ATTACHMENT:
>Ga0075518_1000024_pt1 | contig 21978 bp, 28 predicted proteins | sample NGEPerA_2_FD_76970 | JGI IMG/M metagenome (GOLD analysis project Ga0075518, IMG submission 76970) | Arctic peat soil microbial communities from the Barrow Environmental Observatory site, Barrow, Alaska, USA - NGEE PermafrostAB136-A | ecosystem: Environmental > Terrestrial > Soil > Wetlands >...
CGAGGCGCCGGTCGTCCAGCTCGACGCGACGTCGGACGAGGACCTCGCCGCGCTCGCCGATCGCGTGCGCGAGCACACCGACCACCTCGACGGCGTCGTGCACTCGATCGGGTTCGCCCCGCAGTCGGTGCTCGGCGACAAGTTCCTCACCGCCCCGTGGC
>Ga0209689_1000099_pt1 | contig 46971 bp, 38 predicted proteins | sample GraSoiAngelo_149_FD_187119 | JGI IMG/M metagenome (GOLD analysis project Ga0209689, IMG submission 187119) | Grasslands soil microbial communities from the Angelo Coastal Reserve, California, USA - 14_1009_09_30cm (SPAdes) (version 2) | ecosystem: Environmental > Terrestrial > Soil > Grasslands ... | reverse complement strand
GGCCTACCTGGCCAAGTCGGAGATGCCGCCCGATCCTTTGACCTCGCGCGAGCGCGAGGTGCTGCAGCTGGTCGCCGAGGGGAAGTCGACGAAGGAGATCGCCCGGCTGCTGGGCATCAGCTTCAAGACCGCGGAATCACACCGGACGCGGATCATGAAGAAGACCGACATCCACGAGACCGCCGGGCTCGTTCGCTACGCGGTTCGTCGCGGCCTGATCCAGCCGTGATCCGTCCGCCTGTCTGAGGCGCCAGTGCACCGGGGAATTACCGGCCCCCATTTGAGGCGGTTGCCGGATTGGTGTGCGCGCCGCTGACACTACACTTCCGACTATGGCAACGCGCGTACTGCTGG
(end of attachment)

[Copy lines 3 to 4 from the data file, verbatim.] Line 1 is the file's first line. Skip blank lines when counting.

>Ga0209689_1000099_pt1 | contig 46971 bp, 38 predicted proteins | sample GraSoiAngelo_149_FD_187119 | JGI IMG/M metagenome (GOLD analysis project Ga0209689, IMG submission 187119) | Grasslands soil microbial communities from the Angelo Coastal Reserve, California, USA - 14_1009_09_30cm (SPAdes) (version 2) | ecosystem: Environmental > Terrestrial > Soil > Grasslands ... | reverse complement strand
GGCCTACCTGGCCAAGTCGGAGATGCCGCCCGATCCTTTGACCTCGCGCGAGCGCGAGGTGCTGCAGCTGGTCGCCGAGGGGAAGTCGACGAAGGAGATCGCCCGGCTGCTGGGCATCAGCTTCAAGACCGCGGAATCACACCGGACGCGGATCATGAAGAAGACCGACATCCACGAGACCGCCGGGCTCGTTCGCTACGCGGTTCGTCGCGGCCTGATCCAGCCGTGATCCGTCCGCCTGTCTGAGGCGCCAGTGCACCGGGGAATTACCGGCCCCCATTTGAGGCGGTTGCCGGATTGGTGTGCGCGCCGCTGACACTACACTTCCGACTATGGCAACGCGCGTACTGCTGG